Author

Fabiola Negron

Director of Food Safety

Supplier Verification Activities to Help You Stay Compliant

Aug 16, 2022

As part of the Food Safety Modernization Act (FSMA), the U.S. Food and Drug Administration (FDA) requires most food facilities and U.S. importers to conduct certain supplier verification activities through implementation of a Supply Chain Program or Foreign Supplier Verification Program (FSVP), respectively, to ensure that hazards that can only be controlled by their supplier (or other previous entity) have been properly addressed and the food meets FDA food safety requirements.

The receiving facility or U.S. importer must, among other things, conduct hazard analyses of the food; identify the suppliers or entities controlling significant food safety hazards; evaluate them for approval; and determine, conduct, and document verification activities at an established frequency. They are also required to approve and verify suppliers prior to receiving or importing the raw material, ingredient, or food.

Get Assistance with FDA Compliance

Registrar Corp’s Regulatory Specialists help companies comply with Food Safety Plan, Supply Chain Program, and FSVP requirements.

For assistance with FDA regulatory requirements, call: +1-757-224-0177, email: info@registrarcorp.com, or chat with a Regulatory Advisor 24-hours a day: www.registrarcorp.com/livechat.

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Read on to learn how to choose a supplier verification activity that is appropriate for your supplier.

What Entities Conduct Supplier Verification Activities?

As mentioned, a receiving facility or U.S. importer will be required to comply with Supply Chain Program or FSVP, respectively, when significant food safety hazards can only be controlled by entities prior to receiving or importing the food.   A “supplier” is considered the entity that manufactures or processes food, raises animals, or grows the food that will be received by a facility or imported into the U.S. Entities that only engage in re-packaging (i.e., placing an already packaged food inside another packaging), storing packaged food, or labeling are not considered suppliers as they are not the entities applying controls.  However, these entities (e.g., brokers, produce aggregators, food distributors, and cold storage facilities) may assist in gathering required information or conducting certain supplier verification activities on behalf of a receiving facility or U.S. importer in certain instances.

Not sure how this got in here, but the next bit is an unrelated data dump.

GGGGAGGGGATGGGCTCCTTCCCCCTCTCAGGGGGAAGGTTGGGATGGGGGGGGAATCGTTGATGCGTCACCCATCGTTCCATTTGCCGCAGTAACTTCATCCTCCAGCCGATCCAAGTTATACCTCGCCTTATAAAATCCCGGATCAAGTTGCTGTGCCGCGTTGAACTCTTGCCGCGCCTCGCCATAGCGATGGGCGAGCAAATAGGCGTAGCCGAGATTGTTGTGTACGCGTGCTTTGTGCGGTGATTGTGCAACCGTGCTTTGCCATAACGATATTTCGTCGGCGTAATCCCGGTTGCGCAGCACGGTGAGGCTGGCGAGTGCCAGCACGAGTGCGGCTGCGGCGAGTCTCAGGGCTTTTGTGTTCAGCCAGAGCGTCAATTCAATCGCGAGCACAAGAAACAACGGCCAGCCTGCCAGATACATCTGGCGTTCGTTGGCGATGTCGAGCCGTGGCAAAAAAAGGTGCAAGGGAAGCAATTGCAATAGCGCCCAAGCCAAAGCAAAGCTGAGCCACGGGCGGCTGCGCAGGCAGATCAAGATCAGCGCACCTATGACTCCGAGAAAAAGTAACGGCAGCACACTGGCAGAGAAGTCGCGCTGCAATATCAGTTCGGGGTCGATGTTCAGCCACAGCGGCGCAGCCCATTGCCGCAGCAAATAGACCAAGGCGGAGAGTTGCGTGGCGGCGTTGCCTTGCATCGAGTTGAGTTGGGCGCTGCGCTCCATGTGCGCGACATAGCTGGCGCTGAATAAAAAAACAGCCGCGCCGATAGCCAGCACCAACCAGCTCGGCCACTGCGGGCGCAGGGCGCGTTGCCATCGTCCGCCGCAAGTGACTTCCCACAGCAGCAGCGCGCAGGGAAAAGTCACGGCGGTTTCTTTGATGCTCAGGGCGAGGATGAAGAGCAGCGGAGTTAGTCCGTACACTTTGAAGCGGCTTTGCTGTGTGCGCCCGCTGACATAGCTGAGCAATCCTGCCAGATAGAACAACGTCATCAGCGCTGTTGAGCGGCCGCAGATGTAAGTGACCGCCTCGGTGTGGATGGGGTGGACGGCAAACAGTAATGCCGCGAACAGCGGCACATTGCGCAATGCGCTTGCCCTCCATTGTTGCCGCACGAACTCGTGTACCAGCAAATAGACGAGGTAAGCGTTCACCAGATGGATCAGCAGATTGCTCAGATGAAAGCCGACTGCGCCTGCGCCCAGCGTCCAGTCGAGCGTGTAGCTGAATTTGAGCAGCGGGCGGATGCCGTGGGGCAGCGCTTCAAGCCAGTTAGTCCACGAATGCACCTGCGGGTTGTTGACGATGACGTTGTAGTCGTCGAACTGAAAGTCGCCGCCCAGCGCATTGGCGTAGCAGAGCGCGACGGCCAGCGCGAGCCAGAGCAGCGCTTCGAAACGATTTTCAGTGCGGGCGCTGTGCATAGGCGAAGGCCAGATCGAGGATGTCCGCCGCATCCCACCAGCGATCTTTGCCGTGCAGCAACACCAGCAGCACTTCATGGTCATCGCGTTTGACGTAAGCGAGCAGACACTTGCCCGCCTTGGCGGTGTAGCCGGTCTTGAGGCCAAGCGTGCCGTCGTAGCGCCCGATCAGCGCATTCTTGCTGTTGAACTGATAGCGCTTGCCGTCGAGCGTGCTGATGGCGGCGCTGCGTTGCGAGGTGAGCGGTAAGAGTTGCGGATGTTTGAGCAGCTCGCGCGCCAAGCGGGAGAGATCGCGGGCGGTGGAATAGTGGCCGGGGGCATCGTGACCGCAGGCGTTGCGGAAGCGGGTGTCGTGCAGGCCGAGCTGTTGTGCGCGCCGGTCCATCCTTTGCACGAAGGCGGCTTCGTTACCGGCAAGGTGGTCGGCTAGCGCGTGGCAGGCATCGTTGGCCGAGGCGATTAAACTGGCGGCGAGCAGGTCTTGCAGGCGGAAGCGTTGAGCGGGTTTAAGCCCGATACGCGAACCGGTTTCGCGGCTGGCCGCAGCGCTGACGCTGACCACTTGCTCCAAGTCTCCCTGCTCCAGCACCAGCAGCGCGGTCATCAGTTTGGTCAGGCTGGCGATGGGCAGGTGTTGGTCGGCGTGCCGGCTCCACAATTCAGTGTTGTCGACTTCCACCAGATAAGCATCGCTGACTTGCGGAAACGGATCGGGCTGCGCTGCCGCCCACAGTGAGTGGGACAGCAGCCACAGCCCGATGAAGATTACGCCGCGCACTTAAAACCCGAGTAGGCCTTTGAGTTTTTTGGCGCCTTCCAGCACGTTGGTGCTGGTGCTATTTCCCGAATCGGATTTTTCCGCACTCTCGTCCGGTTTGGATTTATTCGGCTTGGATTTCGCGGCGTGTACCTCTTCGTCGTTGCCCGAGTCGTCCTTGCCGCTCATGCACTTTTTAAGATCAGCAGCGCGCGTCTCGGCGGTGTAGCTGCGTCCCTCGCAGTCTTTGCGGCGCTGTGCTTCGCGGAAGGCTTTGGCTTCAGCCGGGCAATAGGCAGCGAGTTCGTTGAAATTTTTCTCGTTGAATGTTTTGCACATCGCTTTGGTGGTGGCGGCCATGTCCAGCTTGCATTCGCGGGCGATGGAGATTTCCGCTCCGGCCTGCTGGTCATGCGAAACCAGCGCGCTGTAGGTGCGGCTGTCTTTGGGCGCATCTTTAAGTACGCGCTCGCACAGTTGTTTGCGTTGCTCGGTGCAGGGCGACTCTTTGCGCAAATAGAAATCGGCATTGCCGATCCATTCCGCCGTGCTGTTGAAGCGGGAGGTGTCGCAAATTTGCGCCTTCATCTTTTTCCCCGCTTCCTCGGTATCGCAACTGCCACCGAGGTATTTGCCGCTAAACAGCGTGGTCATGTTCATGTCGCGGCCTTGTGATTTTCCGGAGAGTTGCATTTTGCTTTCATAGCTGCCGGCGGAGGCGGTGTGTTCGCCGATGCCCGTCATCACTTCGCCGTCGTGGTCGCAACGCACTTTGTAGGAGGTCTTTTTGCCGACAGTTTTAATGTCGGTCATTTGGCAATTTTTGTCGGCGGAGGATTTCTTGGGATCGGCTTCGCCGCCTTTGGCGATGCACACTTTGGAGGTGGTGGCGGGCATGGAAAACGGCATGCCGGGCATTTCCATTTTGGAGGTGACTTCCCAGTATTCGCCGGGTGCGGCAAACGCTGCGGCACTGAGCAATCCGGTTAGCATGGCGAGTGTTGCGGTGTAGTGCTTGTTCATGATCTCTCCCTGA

Considerations for Determining Supplier Verification Activities

When determining the appropriate supplier verification activities and the frequency at which they are conducted, you must consider:

  • The results of the hazard analysis, including the nature of the hazard and the control applied
  • The entity or entities within the supply chain applying the controls
  • Supplier performance as it relates to their food safety procedures, processes, and practices, their overall food safety and/or FDA compliance history and any other relevant factors, including storage and transportation practices.

Types of Verification Activities

FDA specifies four appropriate supplier verification activities. Each activity can be conducted alone or in combination with another activity and they are:

  • Annual onsite audits
  • Sampling and testing of the raw material, ingredient, or food
  • Review of the supplier’s relevant food safety records
  • Other appropriate supplier verification activities based on supplier performance and the risk associated with the raw material, ingredient, or food.

Annual onsite audits

If a supplier is controlling a significant hazard that may result in Serious Adverse Health Consequences Or Death to Human or Animals, what FDA refers to as a “SAHCODHA” hazard, the default verification would be an annual onsite audit of the supplier. The audit must be performed by a qualified auditor and must consider  FDA food safety regulations applicable to the raw material, ingredient, or food.

The auditor must review the adequacy of supplier’s Food Safety Plan (if the supplier is required to have one) and that it is being properly implemented to control the associated hazards.  A qualified auditor is a person who has the technical expertise obtained through education, training, or experience (or a combination thereof) necessary to  the auditing function.

A food facility inspection conducted by FDA or a foreign government employee or by an audit agent of an accredited certification body may be accepted in lieu of an onsite audit if it took place within the past year. In this case, the receiving facility would need to obtain and review the inspection or audit results to ensure the scope of the audit covered the applicable food and process and that it demonstrates FDA compliance. If the results are not favorable and non-compliance is discovered, corrective action must be taken to address the food safety concerns prior to using the supplier.

The receiving entity or U.S. importer must document the following information pertaining to the onsite audit:

  • The name of the supplier audited
  • Audit procedures
  • The dates the audit was conducted
  • The conclusions of the audit
  • Corrective actions taken in response to significant deficiencies identified during the audit
  • Documentation that the audit was conducted by a qualified auditor

Sampling and testing